Mother of drowned Regina teenager pushes for an inquest into his death

The mother of a teenager whose drowning death in an east Regina creek was ruled accidental is renewing her calls for an inquest into the matter.

The Canadian Press
The mother of a teenager whose drowning death in an east Regina creek was ruled accidental is renewing her calls for an inquest into the matter.

Richelle Dubois was the one who found her 14-year-old son, Haven, in Pilot Butte Creek in May 2015.

At a news conference Wednesday, Dubois said she still has a lot of unanswered questions.

She has suggested in the past she was being treated unfairly because she is Indigenous, and on Wednesday said she still has concerns about what she feels were delayed police action, lack of communication and the coroner’s report.

She has been successful in her request to have four parts of the coroner’s report changed to indicate that marijuana use the day of death was not a factor nor did Haven have some reaction to the drug.

In a March 2017 letter, acting chief coroner Shelley Ann Gibson told Dubois an inquest wouldn’t be called unless new evidence is uncovered.

“I have to go forward, I have to keep fighting this,” said Dubois. “I feel like such an injustice was done to my son.”

A statement released by the Saskatchewan Coalition Against Racism suggested the concerns raised by Dubois are similar to those expressed by the family of Nadine Machiskinic.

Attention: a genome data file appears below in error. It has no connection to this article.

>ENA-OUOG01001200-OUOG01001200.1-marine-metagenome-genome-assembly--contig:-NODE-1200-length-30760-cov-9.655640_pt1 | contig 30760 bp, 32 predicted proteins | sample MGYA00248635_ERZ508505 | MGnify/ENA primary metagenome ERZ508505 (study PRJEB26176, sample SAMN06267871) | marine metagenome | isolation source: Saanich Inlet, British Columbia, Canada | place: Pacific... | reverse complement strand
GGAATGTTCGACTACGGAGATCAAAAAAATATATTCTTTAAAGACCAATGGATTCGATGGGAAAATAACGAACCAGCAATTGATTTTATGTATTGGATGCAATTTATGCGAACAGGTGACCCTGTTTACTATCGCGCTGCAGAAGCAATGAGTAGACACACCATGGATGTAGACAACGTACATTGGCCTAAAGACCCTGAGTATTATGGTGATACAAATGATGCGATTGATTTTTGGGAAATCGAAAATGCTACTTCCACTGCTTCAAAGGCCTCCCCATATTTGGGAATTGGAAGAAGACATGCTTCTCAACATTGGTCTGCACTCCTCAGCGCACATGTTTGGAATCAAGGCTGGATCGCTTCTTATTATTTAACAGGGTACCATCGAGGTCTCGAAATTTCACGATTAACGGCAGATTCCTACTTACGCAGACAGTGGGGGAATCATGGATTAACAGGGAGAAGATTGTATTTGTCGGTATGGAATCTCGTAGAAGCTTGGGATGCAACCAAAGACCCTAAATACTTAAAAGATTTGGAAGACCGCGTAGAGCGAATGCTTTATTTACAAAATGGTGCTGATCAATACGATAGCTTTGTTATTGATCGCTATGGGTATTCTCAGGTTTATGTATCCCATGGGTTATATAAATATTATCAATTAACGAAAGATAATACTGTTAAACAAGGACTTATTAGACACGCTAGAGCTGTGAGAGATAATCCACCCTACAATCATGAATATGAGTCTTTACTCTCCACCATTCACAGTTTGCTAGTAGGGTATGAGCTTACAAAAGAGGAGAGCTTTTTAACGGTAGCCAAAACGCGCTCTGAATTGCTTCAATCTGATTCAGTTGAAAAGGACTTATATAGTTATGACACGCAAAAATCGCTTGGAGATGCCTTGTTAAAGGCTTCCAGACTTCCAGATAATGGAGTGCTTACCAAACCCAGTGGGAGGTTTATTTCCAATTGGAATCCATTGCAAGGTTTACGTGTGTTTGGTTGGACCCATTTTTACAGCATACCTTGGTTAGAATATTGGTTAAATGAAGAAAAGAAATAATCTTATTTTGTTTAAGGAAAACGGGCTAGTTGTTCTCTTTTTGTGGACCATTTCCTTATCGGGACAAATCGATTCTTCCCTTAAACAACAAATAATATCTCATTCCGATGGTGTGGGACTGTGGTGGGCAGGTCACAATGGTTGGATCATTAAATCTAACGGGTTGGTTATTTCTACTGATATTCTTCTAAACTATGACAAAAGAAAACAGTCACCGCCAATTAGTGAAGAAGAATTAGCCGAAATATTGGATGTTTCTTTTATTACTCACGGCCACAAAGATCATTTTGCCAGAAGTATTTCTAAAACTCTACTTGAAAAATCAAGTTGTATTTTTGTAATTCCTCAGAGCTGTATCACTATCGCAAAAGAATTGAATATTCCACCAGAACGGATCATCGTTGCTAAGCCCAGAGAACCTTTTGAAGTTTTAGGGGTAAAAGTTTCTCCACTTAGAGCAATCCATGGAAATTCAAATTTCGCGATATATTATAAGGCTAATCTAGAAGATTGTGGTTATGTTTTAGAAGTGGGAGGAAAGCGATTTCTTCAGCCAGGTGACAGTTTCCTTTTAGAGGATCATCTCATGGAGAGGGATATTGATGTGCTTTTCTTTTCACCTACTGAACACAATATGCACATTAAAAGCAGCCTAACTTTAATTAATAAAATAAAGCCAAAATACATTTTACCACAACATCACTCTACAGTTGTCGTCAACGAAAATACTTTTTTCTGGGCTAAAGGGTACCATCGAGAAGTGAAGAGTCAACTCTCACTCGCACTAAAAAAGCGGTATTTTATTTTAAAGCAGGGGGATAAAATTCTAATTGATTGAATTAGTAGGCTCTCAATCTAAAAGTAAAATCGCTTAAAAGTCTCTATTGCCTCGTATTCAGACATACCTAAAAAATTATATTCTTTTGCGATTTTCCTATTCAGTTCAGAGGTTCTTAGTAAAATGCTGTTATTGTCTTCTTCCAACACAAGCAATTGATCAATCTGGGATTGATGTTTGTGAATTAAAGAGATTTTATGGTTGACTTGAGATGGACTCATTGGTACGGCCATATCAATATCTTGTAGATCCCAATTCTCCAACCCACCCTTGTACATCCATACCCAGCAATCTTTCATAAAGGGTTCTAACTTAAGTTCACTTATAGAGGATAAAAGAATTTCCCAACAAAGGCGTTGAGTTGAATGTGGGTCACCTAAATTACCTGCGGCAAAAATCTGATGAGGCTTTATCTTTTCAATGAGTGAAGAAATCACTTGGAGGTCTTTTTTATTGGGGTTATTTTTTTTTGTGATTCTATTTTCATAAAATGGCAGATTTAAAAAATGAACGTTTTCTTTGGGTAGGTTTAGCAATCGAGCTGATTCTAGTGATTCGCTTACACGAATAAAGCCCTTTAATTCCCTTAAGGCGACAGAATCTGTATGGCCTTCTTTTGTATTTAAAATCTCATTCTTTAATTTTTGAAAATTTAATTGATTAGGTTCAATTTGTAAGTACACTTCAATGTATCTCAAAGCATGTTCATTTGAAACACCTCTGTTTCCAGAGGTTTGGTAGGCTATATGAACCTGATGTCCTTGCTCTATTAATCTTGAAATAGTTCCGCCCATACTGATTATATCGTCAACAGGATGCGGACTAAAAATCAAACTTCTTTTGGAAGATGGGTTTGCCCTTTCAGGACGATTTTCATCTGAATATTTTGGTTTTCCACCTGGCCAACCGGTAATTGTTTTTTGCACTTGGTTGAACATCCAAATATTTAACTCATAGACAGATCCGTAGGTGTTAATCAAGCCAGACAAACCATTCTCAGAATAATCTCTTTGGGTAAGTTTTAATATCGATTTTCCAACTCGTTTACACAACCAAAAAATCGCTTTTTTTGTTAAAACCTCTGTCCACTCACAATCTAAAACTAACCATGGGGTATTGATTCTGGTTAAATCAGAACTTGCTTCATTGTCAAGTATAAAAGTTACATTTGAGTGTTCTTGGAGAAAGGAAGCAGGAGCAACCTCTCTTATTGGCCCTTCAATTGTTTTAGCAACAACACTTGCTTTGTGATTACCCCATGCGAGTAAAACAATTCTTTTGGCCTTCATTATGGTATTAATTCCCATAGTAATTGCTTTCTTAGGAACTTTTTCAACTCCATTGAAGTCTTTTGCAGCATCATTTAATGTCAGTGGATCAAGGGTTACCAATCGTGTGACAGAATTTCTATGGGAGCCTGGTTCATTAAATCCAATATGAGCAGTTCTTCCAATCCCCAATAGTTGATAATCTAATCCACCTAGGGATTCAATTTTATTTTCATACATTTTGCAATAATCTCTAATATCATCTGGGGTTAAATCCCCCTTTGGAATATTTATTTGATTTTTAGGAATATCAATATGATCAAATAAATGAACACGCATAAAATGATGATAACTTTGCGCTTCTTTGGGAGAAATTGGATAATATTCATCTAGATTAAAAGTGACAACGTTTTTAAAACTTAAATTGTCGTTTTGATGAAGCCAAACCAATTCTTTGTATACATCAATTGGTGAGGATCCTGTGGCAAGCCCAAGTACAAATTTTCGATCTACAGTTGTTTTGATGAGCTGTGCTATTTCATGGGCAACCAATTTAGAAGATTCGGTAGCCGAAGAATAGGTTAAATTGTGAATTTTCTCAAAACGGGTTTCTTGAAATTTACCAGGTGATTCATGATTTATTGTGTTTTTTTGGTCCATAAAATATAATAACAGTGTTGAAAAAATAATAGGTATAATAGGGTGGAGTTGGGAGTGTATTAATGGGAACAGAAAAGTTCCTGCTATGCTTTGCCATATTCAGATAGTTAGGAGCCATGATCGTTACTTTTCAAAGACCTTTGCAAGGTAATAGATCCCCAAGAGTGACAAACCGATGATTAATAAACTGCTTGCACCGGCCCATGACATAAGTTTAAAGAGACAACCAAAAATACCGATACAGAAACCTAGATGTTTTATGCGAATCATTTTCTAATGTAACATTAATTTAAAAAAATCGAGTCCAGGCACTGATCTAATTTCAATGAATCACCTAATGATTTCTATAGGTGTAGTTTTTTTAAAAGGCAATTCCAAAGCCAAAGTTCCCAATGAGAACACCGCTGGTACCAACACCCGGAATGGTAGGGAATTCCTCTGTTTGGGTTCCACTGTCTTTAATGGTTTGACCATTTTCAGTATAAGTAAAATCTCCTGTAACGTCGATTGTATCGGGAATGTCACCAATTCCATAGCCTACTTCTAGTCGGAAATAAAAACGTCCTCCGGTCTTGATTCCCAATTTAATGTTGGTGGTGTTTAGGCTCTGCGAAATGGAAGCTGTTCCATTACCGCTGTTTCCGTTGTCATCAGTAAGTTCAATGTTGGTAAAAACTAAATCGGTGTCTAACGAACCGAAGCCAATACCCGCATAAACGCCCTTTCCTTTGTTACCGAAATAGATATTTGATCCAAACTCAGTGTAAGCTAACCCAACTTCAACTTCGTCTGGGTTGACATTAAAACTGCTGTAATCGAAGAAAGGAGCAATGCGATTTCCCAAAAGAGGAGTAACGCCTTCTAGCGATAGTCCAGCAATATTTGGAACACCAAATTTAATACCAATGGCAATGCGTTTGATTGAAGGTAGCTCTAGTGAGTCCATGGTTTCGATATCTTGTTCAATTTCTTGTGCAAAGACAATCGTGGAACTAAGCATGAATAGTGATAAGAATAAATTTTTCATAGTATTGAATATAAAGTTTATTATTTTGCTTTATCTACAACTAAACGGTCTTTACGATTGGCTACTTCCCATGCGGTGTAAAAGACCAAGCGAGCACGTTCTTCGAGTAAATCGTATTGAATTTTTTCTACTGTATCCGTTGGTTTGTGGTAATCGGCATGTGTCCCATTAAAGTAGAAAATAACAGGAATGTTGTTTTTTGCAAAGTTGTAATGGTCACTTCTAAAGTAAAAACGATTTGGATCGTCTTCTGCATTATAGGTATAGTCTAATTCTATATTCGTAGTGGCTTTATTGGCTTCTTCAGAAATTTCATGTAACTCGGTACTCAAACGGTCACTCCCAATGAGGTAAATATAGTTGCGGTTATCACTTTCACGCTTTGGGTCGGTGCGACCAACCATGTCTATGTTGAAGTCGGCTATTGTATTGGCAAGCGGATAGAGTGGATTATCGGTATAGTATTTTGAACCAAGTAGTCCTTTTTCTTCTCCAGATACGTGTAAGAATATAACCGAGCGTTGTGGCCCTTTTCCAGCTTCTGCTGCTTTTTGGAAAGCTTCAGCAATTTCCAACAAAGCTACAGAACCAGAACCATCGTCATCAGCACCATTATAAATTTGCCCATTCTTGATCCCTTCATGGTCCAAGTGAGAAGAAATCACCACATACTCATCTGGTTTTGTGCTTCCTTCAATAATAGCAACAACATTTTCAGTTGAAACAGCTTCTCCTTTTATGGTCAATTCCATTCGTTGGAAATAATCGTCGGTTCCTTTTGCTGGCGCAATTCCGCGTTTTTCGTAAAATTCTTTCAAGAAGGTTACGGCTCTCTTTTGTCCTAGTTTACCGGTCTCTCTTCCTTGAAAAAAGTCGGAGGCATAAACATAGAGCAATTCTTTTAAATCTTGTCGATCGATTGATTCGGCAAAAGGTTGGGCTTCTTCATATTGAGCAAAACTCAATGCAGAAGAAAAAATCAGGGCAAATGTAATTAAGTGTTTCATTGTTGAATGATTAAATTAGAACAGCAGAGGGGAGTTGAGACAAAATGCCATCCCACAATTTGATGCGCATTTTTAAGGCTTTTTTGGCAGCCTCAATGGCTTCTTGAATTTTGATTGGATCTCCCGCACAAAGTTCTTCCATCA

The 29-year-old died in January 2015 after plunging 10 storeys down a hotel laundry chute. A fatality inquest earlier this year found it could not determine the cause of her death.

Testimony indicated she was a long-time drug user and had alcohol, methadone and three other drugs in her system at the time of her death. But Machiskinic’s family has questioned how she fit through the opening of the laundry chute and why it took police 60 hours to launch an investigation.

Tony Merchant, the lawyer representing the family in a civil lawsuit against the Delta Hotel, has said the investigation into her death was botched and race played a factor, suggesting “if that had been a white woman working at SaskPower, they would have been all over the investigation.”

Regina police Chief Evan Bray has defended his officers in both investigations.

“Every bit of information that we got we investigated,” he said of the probe into Haven’s death. “Unfortunately investigations doesn’t always give us all the answers, and I think that’s where some of the frustration lies.”

On Wednesday, both Bray and Mayor Michael Fougere offered to assist Dubois with contacting the Ministry of Justice for an inquest.

“We need to try to help the family get to a point where they can get some closure on this and I’m committed to doing that,” Bray said.

Justice Minister Gordon Wyant said he’s open to a meeting with the family but said it’s “too early for me to make a decision as to whether or not an inquest should be held.”


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